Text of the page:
Rehabilitating horses who have experienced abuse or neglect and giving it new life can be a very gratifying experience. However, there is a lot more that goes into it than just tender love and care.
That’s when he realized there was a need for someone to take care of these malnourished, abused, and neglected horses and help them recover and find new homes. He felt particularly drawn to horses in need because of his own background in a “not-so-great” neighborhood, where they didn’t have much. He now works rehabbing the horses with his fiancée, Juliet Garcia.
Stepping in to Help
“Our first goal for these horses is to get them out of the horrible situations they are in, like being starved or from the auction or animal shelters,” says Castro. “Our second goal is to get them healthy, which oftentimes can be a lot of work, especially for horses that were previously starving.”
Starving horses can get refeeding syndrome if not slowly and carefully nourished back to good health under the guidance of a vet. These horses are using protein from their muscles to fuel their bodies, and if their nutrition isn’t carefully monitored, they can experience organ failure.
Another step in the rehabilitation process is to assess the horse’s behavioral and mental needs. Castro says some horses just need extra love and lots of spoiling to help with their psychological wellbeing. Once a horse is happy and healthy, Castro begins short groundwork sessions. These sessions also help the horse build muscles he will need to be started under saddle.
Once Castro feels the horse is ready, he will increase the groundwork and eventually start riding him. The goal after that point is to find the horse a forever home where he will be loved and never mistreated again.
“We have helped rescue facilities in Southern California get some of their horses adopted,” he says. “We have also helped the public when they come to us. Sometimes there are good people out there who are responsible enough to know they can no longer afford a horse, or whatever the situation may be, and they call on us to help them rehome the horse. We gladly try to help them as much as we can.”
Remington was a particularly special horse to Castro because he was able to team up with One Day Moore Animal Rescue to save her from an uncertain fate at auction. She was extremely scared and malnourished when Castro took her home.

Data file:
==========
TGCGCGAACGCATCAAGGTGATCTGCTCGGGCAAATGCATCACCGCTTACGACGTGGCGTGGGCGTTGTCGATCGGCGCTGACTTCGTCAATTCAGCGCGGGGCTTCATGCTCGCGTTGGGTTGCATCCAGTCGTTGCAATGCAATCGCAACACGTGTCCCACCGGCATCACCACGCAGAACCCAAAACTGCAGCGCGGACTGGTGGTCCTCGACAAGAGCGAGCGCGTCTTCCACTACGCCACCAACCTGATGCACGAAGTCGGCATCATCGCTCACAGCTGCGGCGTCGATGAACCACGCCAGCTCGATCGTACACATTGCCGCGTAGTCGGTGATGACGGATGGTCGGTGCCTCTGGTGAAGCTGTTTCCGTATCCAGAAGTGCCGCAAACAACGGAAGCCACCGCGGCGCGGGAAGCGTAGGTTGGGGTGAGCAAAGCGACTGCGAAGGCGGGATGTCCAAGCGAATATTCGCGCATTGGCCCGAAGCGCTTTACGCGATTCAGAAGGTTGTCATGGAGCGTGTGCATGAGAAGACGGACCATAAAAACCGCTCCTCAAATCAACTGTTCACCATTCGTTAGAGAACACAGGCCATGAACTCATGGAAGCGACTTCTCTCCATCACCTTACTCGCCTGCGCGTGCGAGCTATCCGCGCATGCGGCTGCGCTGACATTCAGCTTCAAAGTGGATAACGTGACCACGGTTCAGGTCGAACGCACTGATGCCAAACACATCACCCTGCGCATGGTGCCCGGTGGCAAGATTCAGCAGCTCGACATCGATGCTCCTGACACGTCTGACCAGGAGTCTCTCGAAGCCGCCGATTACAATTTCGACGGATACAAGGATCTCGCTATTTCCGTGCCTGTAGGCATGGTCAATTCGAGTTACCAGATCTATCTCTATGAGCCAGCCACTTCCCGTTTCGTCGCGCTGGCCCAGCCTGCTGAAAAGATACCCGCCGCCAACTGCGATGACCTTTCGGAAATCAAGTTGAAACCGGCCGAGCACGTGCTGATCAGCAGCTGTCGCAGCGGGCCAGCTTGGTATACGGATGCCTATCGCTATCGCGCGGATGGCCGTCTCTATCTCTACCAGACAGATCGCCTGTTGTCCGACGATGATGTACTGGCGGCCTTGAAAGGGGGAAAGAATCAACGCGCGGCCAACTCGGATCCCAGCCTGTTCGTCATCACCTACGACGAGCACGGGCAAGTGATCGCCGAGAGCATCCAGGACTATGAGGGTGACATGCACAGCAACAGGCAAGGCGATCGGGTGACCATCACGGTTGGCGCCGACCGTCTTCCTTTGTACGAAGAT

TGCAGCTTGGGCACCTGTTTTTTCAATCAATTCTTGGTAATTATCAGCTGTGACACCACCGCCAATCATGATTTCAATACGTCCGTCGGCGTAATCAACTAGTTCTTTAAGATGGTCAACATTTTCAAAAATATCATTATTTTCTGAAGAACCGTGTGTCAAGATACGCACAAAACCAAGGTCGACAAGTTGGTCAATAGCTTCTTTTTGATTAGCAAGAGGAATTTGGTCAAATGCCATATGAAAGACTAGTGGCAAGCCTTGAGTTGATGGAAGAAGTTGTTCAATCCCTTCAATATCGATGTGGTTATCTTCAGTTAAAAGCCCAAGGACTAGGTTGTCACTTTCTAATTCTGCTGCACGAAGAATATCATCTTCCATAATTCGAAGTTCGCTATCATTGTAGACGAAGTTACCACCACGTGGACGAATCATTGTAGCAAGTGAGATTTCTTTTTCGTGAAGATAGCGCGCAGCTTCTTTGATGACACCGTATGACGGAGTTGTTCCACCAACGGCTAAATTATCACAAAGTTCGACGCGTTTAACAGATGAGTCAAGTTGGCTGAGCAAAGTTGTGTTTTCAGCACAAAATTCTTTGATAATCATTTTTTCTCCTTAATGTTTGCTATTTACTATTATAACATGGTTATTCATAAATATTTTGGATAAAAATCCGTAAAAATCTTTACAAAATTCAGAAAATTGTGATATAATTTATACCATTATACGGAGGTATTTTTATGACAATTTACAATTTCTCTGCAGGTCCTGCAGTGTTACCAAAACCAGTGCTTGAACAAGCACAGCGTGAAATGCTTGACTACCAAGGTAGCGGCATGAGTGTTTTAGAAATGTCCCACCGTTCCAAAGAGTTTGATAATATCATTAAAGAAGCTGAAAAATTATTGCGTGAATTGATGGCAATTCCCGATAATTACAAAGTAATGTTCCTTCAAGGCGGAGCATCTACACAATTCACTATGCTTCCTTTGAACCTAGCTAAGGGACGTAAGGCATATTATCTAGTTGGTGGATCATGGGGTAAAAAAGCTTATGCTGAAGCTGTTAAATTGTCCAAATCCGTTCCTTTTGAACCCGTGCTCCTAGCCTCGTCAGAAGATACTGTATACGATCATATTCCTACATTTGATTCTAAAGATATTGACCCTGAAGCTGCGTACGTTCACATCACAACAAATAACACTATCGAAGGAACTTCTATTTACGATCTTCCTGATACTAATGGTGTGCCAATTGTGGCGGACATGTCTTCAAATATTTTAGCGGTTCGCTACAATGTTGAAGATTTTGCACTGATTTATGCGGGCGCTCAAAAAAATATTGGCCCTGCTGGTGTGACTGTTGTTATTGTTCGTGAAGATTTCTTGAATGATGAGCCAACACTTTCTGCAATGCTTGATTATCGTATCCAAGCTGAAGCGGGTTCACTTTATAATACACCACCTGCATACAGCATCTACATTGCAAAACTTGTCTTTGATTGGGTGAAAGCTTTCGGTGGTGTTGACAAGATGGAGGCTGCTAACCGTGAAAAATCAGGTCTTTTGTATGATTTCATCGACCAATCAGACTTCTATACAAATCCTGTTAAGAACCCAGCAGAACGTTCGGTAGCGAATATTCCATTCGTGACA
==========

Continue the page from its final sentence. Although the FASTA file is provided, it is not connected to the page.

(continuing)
His veterinarian and farrier advised him to euthanize the mare; however, Castro felt the need to give her a chance. With some time, training, and patience, she made a complete turnaround into a beautiful horse and an incredible riding partner for her adopter, Chelsie Ward.
Working with neglected, malnourished, and abused horses is a time and financial commitment. Castro says it’s hard to pinpoint how long it will take a horse to recover and how much it will cost because each horse is different. Some horses are more malnourished than others and take more time and money to get to a healthier state.
The cost to see a veterinarian for dental work, vaccinations, and other things needs to be factored in. This runs approximately $500. Castro also has a farrier come look at the horse’s hooves. A good trim and a possible shoeing ranges from $50 to $100.
“Working with horses in need is extremely gratifying,” says Castro. “Giving back to the animals that have done so much for me is an amazing feeling. But sometimes things don’t go according to plan, and you must be prepared for those trying times. We do all we can for these horses, but sometimes they can’t be saved. Even still, we show them love and that someone cared for them until the last day.”
It’s All Worth It
Some of the horses that Castro has helped have new beginnings as mounted patrol horses, border patrol horses, horses that worked on a marine base, racetrack pony horses, and even kids’ horses.
“I didn’t grow up with much as a kid—my mom was single with nine children—but she would’ve moved mountains to help us reach our goals and our dreams if she could’ve,” he says. “I remember going to the park and watching the horses at the ranch next to it graze in the pasture. That was all it took to ignite the fire and passion for horses within me. I still don’t consider myself to have much, but if I can help rehabilitate and prepare one horse for a new future and his new person, then it’s all worth it to me.”
If you would like to get involved with helping horses in need, Castro recommends finding a local equine sanctuary, or someone reputable who rehabilitates horses, to offer monetary or feed donations. If you have the time, volunteering to clean stalls or brush horses can provide them with love, and that can help in the rehabilitation process of any horse you work with.